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WEDNESDAY, July 21 (HealthDay News) -- Gay and bisexual men who were victims of sexual abuse and social shaming as children are more likely to have psychosocial health problems that could put them at greater risk for HIV infection, a new study suggests.
A second study found that most older gay and bisexual men report a low use of illegal drugs.
The first study included more than 1,000 HIV-positive and HIV-negative gay and bisexual men enrolled in the U.S. National Institutes of Health-funded Multicenter AIDS Cohort Study, which began in 1983.
Almost 10% of the participants had been victims of childhood abuse and nearly 30% had been the targets of gay-related victimization between the ages of 12 and 14, including verbal insults, bullying, threats of physical violence, and actual physical assaults.
The University of Pittsburgh researchers found that men who experienced childhood sexual abuse and a sense of masculinity failure were more likely to use illegal drugs and to engage in risky sexual behaviors in adulthood, both of which heighten the risk of HIV infection.
They added that those health issues have led to a "syndemic," or shared epidemic.
"Our study shows that the early socialization experiences of gay men can be deeply stigmatizing and increase their risks for syndemic [linked epidemic] conditions in adulthood," study author Sin How Lim, of the University of Pittsburgh Graduate School of Public Health, said in a university news release. "Given the long-lasting impacts, effective interventions should address multiple interrelated social issues early on rather than focusing on each problem in isolation."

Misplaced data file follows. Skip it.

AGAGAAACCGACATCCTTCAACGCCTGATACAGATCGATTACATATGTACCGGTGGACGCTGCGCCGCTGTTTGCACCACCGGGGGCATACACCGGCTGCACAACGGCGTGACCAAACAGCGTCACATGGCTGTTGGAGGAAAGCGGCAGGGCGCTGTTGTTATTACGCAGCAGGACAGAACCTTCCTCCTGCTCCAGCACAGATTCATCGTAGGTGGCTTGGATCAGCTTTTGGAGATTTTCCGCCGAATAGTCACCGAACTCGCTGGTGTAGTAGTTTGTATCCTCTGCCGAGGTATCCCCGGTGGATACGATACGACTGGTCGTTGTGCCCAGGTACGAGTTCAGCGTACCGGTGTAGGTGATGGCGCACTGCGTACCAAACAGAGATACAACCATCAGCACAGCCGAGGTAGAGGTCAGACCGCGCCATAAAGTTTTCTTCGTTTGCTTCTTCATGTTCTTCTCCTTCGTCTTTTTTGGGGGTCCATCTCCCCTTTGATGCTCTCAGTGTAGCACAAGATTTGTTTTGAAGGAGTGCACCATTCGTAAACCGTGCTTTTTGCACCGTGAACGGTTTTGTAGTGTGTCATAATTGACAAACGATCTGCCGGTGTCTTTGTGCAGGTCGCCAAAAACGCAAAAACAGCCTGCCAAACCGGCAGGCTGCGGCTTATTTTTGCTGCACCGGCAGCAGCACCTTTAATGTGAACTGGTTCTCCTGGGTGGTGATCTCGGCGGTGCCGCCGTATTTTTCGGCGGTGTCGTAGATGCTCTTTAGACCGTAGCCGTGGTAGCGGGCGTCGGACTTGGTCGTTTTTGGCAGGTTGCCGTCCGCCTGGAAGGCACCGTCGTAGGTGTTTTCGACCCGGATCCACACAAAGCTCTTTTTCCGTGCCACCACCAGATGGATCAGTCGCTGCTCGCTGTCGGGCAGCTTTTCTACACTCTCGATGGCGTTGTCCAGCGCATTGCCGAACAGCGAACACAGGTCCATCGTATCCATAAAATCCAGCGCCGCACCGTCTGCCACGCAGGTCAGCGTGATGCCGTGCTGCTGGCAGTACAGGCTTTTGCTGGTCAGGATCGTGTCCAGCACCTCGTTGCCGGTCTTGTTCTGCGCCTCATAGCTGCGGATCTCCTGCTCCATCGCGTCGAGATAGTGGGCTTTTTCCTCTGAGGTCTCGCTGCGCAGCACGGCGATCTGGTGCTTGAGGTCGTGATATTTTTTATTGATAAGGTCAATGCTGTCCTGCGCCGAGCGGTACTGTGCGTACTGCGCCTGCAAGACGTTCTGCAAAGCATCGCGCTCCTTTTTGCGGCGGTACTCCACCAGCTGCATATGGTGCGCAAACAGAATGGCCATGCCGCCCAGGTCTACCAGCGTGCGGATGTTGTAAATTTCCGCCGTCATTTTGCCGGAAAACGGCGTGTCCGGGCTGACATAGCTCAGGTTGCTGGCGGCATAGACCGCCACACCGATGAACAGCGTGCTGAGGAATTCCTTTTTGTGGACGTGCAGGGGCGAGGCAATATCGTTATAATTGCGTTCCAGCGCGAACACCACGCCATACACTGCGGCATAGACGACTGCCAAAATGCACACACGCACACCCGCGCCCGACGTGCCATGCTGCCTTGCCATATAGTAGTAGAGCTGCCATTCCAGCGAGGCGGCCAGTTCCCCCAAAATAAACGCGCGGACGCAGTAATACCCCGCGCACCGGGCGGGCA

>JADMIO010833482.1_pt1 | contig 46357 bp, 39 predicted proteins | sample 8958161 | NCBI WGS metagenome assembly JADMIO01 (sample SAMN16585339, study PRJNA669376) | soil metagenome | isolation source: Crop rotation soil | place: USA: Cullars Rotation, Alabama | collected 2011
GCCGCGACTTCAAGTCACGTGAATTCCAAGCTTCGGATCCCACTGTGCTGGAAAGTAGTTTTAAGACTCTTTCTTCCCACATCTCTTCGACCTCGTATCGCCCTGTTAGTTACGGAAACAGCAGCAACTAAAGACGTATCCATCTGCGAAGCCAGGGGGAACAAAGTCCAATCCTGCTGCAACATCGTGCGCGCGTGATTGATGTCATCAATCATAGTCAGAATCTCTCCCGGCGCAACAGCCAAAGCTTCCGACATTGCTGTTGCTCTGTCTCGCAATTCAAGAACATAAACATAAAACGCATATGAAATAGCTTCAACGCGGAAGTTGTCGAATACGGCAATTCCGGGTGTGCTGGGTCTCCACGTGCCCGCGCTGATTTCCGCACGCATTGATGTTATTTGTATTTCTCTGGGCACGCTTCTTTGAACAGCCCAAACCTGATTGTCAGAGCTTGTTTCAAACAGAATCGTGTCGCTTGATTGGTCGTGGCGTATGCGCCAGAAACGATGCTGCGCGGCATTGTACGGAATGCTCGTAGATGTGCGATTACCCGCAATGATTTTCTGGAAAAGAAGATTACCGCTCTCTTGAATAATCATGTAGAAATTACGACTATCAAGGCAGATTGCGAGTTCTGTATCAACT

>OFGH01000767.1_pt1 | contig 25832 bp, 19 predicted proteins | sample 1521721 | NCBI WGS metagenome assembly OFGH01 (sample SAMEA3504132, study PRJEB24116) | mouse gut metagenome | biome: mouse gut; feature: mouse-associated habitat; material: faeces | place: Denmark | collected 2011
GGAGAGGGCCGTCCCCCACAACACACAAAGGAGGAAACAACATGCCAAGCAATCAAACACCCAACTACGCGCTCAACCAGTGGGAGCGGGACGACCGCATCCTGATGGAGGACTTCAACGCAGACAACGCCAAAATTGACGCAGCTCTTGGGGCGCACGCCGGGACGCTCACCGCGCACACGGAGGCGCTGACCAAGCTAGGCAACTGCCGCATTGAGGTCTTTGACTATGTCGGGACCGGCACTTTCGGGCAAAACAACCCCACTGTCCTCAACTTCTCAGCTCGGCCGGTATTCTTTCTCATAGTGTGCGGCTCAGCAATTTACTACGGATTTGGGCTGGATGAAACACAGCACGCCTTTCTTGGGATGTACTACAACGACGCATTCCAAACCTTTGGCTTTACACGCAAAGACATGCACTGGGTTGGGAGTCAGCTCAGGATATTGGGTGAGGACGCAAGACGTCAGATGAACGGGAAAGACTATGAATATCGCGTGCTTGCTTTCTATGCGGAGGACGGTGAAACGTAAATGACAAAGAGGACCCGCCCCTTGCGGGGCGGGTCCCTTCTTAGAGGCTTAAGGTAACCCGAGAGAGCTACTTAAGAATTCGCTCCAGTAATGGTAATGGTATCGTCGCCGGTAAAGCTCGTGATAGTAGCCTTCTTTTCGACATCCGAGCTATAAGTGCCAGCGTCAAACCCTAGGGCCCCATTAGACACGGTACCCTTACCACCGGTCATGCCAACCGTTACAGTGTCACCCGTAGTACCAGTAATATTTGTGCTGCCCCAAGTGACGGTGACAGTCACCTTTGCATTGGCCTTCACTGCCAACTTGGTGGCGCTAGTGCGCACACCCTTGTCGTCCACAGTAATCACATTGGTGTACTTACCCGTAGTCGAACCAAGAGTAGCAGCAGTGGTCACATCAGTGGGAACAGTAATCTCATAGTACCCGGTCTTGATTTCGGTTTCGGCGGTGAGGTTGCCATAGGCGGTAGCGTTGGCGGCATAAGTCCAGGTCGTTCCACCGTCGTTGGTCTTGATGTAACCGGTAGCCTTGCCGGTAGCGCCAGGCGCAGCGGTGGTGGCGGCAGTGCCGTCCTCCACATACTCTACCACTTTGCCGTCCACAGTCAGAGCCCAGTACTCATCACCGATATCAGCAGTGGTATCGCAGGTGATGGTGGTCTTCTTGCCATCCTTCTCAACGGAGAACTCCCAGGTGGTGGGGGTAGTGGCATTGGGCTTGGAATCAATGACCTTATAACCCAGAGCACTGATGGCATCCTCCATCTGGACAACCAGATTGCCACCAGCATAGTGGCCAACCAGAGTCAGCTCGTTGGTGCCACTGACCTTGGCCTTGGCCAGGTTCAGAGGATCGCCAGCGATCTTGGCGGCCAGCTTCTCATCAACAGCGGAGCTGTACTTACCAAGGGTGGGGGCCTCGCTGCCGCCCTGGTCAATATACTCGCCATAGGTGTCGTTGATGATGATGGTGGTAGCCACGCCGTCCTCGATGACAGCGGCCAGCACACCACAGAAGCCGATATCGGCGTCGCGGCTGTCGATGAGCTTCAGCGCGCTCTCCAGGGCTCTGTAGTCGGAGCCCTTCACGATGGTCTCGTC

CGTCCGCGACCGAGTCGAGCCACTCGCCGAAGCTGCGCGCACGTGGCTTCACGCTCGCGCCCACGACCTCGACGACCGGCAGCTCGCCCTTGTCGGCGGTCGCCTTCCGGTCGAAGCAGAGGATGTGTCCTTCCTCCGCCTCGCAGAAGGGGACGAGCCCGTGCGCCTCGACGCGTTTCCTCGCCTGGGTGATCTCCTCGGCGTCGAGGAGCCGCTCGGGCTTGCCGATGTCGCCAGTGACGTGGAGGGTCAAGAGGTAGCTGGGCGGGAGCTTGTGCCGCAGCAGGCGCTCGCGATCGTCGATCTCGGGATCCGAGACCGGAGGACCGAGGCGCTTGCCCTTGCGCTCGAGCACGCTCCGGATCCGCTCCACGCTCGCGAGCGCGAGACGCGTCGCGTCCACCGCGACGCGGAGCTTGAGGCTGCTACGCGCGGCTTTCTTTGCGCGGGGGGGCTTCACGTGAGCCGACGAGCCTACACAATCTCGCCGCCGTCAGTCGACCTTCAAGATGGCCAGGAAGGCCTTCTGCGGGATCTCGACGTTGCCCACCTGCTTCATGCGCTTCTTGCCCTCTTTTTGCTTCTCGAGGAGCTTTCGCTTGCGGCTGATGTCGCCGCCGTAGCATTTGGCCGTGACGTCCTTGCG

The second study examined illicit drug use (poppers, crack, cocaine, methamphetamine and ecstasy) over a 10-year period among 1,378 HIV-positive and HIV-negative gay and bisexual men, aged 44 to 63, enrolled in one section of the Multicenter AIDS Cohort Study.
About 79% of the participants were infrequent drug users, nearly 6% reported consistently high levels of drug use, more than 7% said they'd increased their use of drugs, and 7% said they'd decreased their use of drugs.
"Although a majority of participants reported infrequent drug use, three subgroups of men displayed distinct patterns of use over 10 years of midlife," study author Jessica G. Burke, an assistant professor in the department of behavioral and community health sciences at the University of Pittsburgh Graduate School of Public Health, said in a university news release.
Understanding those subgroups and the factors that lead to drug use "will give us a better understanding of how we can address this behavior among similar individuals," she said.
The studies were presented this week at the International AIDS Conference in Vienna.
-- Robert Preidt
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